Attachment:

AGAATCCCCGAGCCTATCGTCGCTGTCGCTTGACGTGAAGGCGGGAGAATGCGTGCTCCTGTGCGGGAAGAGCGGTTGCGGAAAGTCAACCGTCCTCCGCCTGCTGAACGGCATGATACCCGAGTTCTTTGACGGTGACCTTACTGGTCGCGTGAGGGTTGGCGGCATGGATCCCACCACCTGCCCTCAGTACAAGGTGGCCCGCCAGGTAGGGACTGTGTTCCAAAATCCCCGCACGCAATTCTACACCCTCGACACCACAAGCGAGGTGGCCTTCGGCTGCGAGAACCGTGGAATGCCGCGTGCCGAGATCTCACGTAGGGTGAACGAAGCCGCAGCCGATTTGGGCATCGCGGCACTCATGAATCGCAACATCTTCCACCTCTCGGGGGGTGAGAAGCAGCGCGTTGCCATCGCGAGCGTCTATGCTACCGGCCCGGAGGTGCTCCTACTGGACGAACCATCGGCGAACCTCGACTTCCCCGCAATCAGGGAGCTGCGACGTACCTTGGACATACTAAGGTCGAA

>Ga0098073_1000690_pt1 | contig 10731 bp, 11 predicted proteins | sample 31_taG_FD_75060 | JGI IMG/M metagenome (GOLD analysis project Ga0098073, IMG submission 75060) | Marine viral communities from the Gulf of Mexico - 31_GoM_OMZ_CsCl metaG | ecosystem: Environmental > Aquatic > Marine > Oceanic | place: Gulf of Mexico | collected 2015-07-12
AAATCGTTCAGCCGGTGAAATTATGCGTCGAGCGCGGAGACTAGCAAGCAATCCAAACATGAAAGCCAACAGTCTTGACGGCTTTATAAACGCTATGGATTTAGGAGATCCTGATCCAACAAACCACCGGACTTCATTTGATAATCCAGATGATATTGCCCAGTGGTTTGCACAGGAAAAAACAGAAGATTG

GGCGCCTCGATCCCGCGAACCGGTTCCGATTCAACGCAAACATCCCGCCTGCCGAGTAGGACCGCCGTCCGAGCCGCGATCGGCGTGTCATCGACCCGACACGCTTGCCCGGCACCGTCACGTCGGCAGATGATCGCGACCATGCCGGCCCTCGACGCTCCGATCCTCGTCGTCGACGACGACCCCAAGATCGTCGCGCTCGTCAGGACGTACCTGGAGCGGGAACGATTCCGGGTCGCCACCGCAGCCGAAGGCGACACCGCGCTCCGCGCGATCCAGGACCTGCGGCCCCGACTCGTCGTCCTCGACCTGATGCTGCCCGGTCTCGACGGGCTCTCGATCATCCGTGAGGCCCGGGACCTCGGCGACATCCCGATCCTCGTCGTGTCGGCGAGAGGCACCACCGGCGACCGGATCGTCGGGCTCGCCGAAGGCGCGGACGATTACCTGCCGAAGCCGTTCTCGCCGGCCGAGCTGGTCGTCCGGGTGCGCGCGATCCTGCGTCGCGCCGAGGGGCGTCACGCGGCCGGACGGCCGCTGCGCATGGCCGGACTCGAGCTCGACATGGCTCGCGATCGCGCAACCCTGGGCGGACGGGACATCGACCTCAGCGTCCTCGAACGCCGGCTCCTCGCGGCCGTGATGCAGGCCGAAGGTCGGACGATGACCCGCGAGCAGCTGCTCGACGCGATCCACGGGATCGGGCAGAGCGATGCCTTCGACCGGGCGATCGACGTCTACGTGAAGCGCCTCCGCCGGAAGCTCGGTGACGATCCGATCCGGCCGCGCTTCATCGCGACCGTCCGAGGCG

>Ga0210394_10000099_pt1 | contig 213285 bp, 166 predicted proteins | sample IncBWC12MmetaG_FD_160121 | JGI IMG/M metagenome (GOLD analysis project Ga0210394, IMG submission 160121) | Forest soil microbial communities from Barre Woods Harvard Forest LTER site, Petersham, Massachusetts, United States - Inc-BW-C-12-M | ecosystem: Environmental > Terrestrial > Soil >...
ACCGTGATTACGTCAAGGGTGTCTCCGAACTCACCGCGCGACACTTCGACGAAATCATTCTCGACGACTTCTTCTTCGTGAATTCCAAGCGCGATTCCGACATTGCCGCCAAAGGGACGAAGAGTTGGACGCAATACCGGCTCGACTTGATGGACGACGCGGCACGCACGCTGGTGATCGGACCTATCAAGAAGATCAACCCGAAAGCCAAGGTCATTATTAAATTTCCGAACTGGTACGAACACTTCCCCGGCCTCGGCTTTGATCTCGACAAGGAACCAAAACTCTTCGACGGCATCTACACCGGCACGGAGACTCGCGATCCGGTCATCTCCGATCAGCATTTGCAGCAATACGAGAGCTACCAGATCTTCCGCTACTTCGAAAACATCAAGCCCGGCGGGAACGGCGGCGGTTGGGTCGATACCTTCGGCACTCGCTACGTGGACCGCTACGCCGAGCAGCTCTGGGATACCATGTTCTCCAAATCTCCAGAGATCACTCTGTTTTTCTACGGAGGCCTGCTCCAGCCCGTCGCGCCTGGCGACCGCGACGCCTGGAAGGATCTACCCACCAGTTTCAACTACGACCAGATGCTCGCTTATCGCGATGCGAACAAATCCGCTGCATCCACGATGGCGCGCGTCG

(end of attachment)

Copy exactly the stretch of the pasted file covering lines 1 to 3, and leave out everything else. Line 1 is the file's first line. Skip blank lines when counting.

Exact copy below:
AGAATCCCCGAGCCTATCGTCGCTGTCGCTTGACGTGAAGGCGGGAGAATGCGTGCTCCTGTGCGGGAAGAGCGGTTGCGGAAAGTCAACCGTCCTCCGCCTGCTGAACGGCATGATACCCGAGTTCTTTGACGGTGACCTTACTGGTCGCGTGAGGGTTGGCGGCATGGATCCCACCACCTGCCCTCAGTACAAGGTGGCCCGCCAGGTAGGGACTGTGTTCCAAAATCCCCGCACGCAATTCTACACCCTCGACACCACAAGCGAGGTGGCCTTCGGCTGCGAGAACCGTGGAATGCCGCGTGCCGAGATCTCACGTAGGGTGAACGAAGCCGCAGCCGATTTGGGCATCGCGGCACTCATGAATCGCAACATCTTCCACCTCTCGGGGGGTGAGAAGCAGCGCGTTGCCATCGCGAGCGTCTATGCTACCGGCCCGGAGGTGCTCCTACTGGACGAACCATCGGCGAACCTCGACTTCCCCGCAATCAGGGAGCTGCGACGTACCTTGGACATACTAAGGTCGAA

>Ga0098073_1000690_pt1 | contig 10731 bp, 11 predicted proteins | sample 31_taG_FD_75060 | JGI IMG/M metagenome (GOLD analysis project Ga0098073, IMG submission 75060) | Marine viral communities from the Gulf of Mexico - 31_GoM_OMZ_CsCl metaG | ecosystem: Environmental > Aquatic > Marine > Oceanic | place: Gulf of Mexico | collected 2015-07-12
AAATCGTTCAGCCGGTGAAATTATGCGTCGAGCGCGGAGACTAGCAAGCAATCCAAACATGAAAGCCAACAGTCTTGACGGCTTTATAAACGCTATGGATTTAGGAGATCCTGATCCAACAAACCACCGGACTTCATTTGATAATCCAGATGATATTGCCCAGTGGTTTGCACAGGAAAAAACAGAAGATTG